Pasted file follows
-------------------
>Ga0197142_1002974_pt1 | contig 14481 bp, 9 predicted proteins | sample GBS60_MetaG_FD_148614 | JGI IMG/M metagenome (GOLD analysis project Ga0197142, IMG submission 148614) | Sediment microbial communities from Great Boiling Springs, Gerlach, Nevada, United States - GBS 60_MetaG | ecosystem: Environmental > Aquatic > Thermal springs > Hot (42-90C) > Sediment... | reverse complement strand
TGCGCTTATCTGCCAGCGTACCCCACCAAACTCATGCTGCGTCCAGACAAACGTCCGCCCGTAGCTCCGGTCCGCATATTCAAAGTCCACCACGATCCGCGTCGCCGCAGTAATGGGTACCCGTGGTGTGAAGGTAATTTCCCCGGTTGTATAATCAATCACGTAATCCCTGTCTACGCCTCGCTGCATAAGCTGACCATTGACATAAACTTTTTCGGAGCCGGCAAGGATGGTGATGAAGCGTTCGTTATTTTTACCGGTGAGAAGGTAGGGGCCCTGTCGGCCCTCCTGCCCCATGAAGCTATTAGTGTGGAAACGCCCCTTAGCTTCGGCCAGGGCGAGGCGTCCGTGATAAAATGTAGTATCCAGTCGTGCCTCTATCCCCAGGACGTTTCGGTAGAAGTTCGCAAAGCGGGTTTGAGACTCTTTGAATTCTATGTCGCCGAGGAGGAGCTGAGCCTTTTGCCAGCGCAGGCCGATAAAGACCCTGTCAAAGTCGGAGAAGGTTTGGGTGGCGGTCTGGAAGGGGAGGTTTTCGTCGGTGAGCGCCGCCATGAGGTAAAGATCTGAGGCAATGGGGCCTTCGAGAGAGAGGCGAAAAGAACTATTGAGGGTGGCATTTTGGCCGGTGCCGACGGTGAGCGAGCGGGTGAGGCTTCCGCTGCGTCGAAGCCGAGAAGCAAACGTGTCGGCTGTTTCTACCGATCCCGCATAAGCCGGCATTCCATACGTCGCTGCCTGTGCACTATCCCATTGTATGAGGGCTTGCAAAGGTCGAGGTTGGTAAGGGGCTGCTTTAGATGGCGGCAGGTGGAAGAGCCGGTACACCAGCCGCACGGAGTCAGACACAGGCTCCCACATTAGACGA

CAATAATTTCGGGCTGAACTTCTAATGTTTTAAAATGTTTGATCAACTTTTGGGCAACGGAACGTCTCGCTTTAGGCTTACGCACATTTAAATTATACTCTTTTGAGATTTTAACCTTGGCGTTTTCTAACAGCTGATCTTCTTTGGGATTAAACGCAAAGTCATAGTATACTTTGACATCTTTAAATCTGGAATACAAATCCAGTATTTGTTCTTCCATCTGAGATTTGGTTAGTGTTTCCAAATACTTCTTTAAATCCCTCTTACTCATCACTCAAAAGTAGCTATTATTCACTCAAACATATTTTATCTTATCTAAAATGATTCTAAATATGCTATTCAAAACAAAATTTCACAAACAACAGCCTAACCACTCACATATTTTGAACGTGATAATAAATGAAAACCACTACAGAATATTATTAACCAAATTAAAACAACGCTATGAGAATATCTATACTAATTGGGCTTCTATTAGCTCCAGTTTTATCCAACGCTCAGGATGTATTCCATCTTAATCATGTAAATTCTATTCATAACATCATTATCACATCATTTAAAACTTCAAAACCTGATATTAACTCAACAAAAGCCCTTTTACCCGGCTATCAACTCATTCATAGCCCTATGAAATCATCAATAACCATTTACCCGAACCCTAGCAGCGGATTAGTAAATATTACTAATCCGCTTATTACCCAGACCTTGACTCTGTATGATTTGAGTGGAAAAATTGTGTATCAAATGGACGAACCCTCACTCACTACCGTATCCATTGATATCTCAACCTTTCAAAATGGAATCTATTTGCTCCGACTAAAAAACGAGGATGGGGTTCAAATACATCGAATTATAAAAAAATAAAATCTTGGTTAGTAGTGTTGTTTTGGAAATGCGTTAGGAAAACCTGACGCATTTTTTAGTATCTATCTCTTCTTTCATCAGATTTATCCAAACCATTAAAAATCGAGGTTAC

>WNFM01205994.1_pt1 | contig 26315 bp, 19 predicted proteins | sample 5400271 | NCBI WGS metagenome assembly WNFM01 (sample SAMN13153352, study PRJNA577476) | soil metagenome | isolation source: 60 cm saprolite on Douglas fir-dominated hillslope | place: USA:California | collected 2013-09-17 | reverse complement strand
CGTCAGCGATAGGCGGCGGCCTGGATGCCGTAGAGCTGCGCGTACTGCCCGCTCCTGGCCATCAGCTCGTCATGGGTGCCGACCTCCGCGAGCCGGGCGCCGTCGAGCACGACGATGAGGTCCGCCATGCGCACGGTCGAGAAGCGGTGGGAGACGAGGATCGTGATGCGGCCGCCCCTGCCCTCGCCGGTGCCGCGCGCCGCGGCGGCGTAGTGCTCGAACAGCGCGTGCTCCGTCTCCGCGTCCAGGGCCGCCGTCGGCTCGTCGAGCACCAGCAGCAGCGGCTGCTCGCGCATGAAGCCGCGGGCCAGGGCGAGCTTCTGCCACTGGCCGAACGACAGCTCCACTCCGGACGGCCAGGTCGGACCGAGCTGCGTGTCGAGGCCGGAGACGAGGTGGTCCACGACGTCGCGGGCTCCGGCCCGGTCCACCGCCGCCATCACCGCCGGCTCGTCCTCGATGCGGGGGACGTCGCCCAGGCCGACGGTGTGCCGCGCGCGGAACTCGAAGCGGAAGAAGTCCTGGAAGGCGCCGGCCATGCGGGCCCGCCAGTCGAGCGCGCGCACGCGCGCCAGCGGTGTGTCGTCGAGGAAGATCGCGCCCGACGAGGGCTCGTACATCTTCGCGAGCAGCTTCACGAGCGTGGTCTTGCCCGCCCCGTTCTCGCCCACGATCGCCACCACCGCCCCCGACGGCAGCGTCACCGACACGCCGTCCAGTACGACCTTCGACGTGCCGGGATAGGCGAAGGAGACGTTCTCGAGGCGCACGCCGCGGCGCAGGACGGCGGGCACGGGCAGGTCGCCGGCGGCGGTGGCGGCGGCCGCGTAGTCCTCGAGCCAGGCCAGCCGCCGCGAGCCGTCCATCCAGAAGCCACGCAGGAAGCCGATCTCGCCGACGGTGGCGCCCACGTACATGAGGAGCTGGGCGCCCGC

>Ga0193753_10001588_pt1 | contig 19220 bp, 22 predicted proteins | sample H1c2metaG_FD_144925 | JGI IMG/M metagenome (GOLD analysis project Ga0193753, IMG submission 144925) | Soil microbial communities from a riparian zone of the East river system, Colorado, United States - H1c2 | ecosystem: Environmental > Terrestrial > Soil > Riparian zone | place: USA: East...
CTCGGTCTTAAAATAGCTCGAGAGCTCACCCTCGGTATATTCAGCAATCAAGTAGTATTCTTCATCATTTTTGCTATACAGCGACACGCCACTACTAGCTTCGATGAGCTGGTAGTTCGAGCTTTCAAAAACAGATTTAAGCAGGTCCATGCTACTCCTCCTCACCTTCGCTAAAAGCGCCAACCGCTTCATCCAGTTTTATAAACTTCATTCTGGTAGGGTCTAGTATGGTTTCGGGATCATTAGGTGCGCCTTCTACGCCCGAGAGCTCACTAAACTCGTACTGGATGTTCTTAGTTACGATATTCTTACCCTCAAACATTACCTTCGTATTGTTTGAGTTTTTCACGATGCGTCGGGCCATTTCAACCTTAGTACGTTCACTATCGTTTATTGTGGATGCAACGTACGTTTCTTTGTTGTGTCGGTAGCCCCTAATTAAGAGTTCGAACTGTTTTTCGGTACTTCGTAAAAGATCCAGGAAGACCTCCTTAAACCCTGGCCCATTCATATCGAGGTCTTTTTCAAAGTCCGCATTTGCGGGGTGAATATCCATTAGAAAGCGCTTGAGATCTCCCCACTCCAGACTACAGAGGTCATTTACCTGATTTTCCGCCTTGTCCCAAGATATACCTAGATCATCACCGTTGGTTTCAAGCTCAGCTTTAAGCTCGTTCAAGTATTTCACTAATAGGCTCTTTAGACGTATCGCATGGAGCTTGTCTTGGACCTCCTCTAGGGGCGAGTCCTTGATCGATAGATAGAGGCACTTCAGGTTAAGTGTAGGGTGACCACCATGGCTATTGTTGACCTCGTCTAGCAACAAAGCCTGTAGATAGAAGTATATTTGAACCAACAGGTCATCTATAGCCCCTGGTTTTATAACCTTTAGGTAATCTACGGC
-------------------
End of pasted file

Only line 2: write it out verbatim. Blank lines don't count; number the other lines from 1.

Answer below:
TGCGCTTATCTGCCAGCGTACCCCACCAAACTCATGCTGCGTCCAGACAAACGTCCGCCCGTAGCTCCGGTCCGCATATTCAAAGTCCACCACGATCCGCGTCGCCGCAGTAATGGGTACCCGTGGTGTGAAGGTAATTTCCCCGGTTGTATAATCAATCACGTAATCCCTGTCTACGCCTCGCTGCATAAGCTGACCATTGACATAAACTTTTTCGGAGCCGGCAAGGATGGTGATGAAGCGTTCGTTATTTTTACCGGTGAGAAGGTAGGGGCCCTGTCGGCCCTCCTGCCCCATGAAGCTATTAGTGTGGAAACGCCCCTTAGCTTCGGCCAGGGCGAGGCGTCCGTGATAAAATGTAGTATCCAGTCGTGCCTCTATCCCCAGGACGTTTCGGTAGAAGTTCGCAAAGCGGGTTTGAGACTCTTTGAATTCTATGTCGCCGAGGAGGAGCTGAGCCTTTTGCCAGCGCAGGCCGATAAAGACCCTGTCAAAGTCGGAGAAGGTTTGGGTGGCGGTCTGGAAGGGGAGGTTTTCGTCGGTGAGCGCCGCCATGAGGTAAAGATCTGAGGCAATGGGGCCTTCGAGAGAGAGGCGAAAAGAACTATTGAGGGTGGCATTTTGGCCGGTGCCGACGGTGAGCGAGCGGGTGAGGCTTCCGCTGCGTCGAAGCCGAGAAGCAAACGTGTCGGCTGTTTCTACCGATCCCGCATAAGCCGGCATTCCATACGTCGCTGCCTGTGCACTATCCCATTGTATGAGGGCTTGCAAAGGTCGAGGTTGGTAAGGGGCTGCTTTAGATGGCGGCAGGTGGAAGAGCCGGTACACCAGCCGCACGGAGTCAGACACAGGCTCCCACATTAGACGA